What is the accuracy of radiography for transitional cell carcinomas (TCCs) imaging?

Updated: Mar 18, 2019
  • Author: Ali Nawaz Khan, MBBS, FRCS, FRCP, FRCR; Chief Editor: Eugene C Lin, MD  more...
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Plain radiographic findings, such as calcifications, are not specific in the diagnosis of urothelial tumors. Discernible areas of a coarse, punctate pattern of calcification with a mucosal lesion on excretory urography or retrograde pyelography may suggest TCC. An important role for plain radiography is in searching for evidence of osseous metastases that may herald renal malignancy.

Multidetector-row CT is replacing IVU in the evaluation of hematuria, although IVU is still being used. The early detection of small urothelial tumors demands a meticulous IVU technique. Accurate demonstration of the pelvocaliceal system requires abdominal compression to distend the collecting systems, and oblique imaging or tomography may also be necessary. Diuresis multidetector-row CT with contour reformatting of the axial records may be useful. This technique does not require abdominal compression. Early experience with this method has been most positive because the CT technique demonstrates not only the opacified lumen but also the surrounding soft tissue anatomy.

Filling defects with dilated calyces are easily seen and are readily diagnosed. Hydronephrosis with renal enlargement is easily confused with uncomplicated primary pelvic hydronephrosis; antegrade/retrograde pyelography is usually required for diagnosis.

Adequate depiction of the ureters is difficult, and prone, oblique, or even spot images obtained during fluoroscopy may be required at urography. If an area of constant narrowing of the ureters is seen on more than 1 image and if it cannot be explained by the presence of a crossing vessel or a peristaltic wave, a tumor must be suspected. A meticulous urographic examination (radiographic or multidetector-row CT) can prevent unnecessary pyelography/ureterography in the majority of cases.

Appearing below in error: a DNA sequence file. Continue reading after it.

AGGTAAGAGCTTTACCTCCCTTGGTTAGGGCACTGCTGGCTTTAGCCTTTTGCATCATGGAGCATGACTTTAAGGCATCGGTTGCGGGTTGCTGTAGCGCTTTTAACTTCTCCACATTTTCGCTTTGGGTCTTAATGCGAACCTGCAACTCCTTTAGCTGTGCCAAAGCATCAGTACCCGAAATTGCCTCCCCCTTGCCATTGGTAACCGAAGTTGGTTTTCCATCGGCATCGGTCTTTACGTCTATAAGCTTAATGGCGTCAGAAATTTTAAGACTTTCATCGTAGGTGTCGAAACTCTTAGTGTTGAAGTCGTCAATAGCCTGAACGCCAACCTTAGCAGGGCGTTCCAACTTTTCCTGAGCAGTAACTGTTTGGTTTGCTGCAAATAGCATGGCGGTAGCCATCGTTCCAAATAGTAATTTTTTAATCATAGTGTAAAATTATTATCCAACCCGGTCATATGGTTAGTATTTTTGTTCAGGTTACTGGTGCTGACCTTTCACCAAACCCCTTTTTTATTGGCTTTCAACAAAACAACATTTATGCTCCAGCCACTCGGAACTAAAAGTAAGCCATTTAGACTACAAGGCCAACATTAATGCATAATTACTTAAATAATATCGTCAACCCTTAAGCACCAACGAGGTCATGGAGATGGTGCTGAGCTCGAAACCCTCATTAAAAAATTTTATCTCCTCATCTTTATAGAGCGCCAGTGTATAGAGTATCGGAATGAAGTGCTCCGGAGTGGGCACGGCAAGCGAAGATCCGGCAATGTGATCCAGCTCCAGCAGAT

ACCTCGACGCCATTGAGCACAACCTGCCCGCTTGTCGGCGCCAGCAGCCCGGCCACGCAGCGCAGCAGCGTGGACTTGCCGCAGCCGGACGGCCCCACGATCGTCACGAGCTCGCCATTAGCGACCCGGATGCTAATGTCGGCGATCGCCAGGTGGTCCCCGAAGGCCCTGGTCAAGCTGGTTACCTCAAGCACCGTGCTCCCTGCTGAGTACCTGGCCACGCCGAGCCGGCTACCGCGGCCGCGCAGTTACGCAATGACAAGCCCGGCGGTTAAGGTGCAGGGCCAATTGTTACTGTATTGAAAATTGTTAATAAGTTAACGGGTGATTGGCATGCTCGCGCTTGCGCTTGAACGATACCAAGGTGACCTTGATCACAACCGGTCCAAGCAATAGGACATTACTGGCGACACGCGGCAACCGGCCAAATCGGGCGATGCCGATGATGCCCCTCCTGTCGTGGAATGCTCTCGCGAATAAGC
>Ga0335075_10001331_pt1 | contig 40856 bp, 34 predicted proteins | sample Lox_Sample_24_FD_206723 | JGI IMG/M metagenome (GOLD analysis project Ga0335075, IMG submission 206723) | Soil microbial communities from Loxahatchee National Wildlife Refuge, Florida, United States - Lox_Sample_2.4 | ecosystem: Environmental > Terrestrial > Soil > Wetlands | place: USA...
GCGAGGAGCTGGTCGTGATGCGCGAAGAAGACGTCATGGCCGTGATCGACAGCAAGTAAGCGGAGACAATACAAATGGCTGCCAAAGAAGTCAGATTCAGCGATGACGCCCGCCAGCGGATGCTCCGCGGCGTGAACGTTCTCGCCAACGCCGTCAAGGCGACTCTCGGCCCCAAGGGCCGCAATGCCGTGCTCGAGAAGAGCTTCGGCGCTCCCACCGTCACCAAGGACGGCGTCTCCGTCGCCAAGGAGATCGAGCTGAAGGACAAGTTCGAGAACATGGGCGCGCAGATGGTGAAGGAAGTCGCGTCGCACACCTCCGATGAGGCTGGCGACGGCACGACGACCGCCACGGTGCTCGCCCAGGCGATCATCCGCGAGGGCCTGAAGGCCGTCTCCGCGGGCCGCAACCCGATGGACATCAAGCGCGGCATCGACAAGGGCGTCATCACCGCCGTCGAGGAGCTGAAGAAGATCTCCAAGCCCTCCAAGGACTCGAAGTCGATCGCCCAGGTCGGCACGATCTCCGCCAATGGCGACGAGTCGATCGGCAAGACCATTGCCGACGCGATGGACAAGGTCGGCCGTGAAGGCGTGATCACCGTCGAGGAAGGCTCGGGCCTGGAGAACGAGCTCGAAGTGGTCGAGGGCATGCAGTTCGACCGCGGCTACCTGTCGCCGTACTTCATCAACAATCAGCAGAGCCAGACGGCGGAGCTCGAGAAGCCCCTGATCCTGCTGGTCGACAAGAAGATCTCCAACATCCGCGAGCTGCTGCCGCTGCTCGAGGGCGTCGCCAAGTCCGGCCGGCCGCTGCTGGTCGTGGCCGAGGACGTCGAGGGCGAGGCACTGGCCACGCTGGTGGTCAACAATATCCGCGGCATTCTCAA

Importantly, if the demonstration of the pelvicaliceal system at excretion urography or CT is poor, an upper-tract tumor may be missed, particularly when a decoy of a bladder tumor is present. The coexistence of upper- and lower-tract tumors is not rare.

The sensitivity and specificity with regard to the upper urinary tract pathology are 67% and 91%, respectively, for IVU and 56% and 94%, respectively, for ultrasonography. For both techniques combined, the sensitivity and specificity are 79% and 88%, respectively. IVU has a 70% accuracy rate in the diagnosis of bladder TCC. The role of radiology is in demonstrating the upper urinary tract, both at the time of the initial diagnosis and during the follow-up of urothelial cancer. The statistics for multidetector-row CT are now under investigation.

Retrograde pyelography is useful when the kidney cannot be visualized with IVU or when an intravenous approach cannot be performed because of renal disease or an adverse reaction to contrast agents. Retrograde pyelography in combination with brush biopsy is a highly reliable method for making a definitive diagnosis of TCC. The results are considered diagnostic in 85% of cases.

If spot filming is the imaging technique, this should be performed in an appropriate fluoroscopic digital unit where serial images can be obtained. This may be done during diuresis urography (infusion IVU with 300 mL of 30% contrast media) or during antegrade/retrograde pyelography.

Approximately 5% of ureteric TCCs grow intramurally, resulting in a stricture rather than a filling defect. Radiologically, distinguishing this type of tumor from stricture is impossible. However, at CT, a thickened ureteric wall with stranding may be seen.

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